The most naturally fertile regions on Earth exist where the above characteristics (mineralogical-biological interactions) are found in association with extremely reactive alkalic rocks. The essential primary minerals contained in these rocks are the first to be utilized in biological systems. These extremely fragile minerals do not survive geological transformations (physical, chemical or biological) and break down easily to supply the ecosystem with nutrients.
Spanish River Carbonatite is a rare magmatic, alkalic deposit characterized by:
Chemical and mineralogical complexity
- Loosely bonded nanocrystalline calcium, potassium and phosphorous are the main minerals.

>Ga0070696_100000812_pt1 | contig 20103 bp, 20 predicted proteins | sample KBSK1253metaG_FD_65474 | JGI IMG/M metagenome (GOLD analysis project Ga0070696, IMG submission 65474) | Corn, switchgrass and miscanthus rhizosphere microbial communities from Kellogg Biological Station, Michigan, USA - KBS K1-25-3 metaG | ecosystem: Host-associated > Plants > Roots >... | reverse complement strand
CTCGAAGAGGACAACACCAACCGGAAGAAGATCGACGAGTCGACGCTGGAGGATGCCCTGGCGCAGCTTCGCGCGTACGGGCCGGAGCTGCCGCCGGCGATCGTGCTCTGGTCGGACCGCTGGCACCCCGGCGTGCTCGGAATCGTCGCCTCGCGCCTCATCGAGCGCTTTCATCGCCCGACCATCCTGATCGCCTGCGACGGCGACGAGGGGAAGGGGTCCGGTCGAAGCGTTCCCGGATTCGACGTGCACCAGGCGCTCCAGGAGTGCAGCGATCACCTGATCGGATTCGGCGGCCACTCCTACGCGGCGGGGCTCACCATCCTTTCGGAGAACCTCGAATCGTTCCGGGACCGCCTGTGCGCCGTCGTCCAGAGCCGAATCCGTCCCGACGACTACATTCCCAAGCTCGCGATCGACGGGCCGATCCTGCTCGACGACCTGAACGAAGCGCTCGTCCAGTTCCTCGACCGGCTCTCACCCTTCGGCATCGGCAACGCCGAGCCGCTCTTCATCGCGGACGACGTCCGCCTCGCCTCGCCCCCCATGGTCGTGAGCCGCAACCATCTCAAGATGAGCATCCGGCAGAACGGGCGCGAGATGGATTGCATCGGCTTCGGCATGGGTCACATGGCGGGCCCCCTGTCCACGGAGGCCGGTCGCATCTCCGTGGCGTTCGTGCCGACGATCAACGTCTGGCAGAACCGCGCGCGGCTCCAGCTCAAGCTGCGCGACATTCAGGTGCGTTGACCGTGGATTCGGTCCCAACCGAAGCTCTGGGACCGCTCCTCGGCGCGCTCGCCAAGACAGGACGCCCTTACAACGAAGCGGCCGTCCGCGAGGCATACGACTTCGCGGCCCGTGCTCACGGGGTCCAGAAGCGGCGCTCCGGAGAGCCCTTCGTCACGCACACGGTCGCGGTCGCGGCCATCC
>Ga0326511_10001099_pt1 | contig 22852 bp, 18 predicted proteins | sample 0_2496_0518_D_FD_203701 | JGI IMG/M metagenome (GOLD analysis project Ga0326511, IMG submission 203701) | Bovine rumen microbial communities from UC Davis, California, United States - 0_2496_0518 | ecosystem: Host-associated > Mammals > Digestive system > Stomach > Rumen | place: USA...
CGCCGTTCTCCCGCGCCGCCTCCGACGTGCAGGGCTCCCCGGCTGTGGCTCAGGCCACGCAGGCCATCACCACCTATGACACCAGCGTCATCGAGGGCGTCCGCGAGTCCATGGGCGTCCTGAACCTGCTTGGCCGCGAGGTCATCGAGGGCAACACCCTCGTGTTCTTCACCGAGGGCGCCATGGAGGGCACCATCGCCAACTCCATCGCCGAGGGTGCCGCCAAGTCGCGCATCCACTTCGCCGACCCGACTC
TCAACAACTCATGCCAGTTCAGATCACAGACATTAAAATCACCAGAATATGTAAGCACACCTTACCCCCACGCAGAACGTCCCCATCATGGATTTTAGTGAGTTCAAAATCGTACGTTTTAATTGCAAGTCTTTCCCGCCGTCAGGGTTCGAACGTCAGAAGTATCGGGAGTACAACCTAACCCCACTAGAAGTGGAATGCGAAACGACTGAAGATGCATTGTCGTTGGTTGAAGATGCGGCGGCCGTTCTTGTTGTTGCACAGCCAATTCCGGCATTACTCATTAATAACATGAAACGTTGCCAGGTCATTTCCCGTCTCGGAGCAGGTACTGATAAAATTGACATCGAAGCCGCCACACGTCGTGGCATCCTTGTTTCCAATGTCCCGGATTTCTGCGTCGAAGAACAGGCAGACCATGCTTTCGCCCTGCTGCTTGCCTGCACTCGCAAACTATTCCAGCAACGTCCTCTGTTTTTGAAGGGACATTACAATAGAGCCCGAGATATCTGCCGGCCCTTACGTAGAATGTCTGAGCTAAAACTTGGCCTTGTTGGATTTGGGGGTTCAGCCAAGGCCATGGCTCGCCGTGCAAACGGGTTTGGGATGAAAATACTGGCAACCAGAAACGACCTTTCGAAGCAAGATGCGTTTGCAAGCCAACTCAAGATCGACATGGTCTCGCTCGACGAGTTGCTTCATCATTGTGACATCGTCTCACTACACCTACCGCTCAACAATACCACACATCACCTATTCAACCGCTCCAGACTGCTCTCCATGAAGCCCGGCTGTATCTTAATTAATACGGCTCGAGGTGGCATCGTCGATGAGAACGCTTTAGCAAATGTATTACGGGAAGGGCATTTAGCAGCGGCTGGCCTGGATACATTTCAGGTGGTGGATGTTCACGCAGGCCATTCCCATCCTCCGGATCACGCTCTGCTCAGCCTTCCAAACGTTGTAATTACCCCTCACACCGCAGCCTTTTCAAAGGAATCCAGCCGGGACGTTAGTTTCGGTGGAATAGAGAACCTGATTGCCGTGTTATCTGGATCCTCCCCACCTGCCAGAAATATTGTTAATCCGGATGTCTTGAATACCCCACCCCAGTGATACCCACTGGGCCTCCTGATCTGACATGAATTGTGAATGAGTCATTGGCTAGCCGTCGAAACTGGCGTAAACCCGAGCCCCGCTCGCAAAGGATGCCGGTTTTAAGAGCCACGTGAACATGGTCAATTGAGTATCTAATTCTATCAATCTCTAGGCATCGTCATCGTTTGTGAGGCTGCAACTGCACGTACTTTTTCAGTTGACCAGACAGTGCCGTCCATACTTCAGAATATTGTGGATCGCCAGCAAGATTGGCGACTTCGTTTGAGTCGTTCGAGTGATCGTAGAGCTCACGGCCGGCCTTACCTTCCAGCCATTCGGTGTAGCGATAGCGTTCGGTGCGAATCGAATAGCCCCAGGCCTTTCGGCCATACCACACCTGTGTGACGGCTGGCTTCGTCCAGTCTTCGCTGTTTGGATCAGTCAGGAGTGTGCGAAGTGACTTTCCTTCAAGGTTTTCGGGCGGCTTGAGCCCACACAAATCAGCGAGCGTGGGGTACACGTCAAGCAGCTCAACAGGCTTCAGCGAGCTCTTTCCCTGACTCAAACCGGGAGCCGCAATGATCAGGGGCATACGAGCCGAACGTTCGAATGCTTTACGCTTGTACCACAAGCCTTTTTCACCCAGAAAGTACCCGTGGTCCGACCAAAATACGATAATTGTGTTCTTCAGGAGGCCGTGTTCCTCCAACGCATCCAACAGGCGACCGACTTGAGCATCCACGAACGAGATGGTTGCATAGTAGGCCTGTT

- A wide array of trace elements including rare earths.
No radioactive or toxic metals
- Unlike most other carbonatite deposits, what makes SRC unique is the absence or trace amounts of deleterious materials such as heavy metals.
Disproportionate concentration of:
- Hydrolysable bases (Ca, K, Mg, Na etc.).
- Volatiles (H2O, CO2).
- Lithophile elements, (defined as a strong affinity for oxygen, having a greater free energy of oxidation).
Carbonatites are relatively rare.
They are igneous in origin and thus primary in nature. Carbonatites are only found at the weakened margins of colliding or separating continental plates. The magma originates from extreme depth. The Spanish River Carbonatite is located in the Precambrian Shield along an ancient rift valley. Many geologists believe the major faulting, which allowed access to deep-seated magma formed the Spanish River Carbonatite Complex and the Sudbury nickel basin were the result of a meteor impact.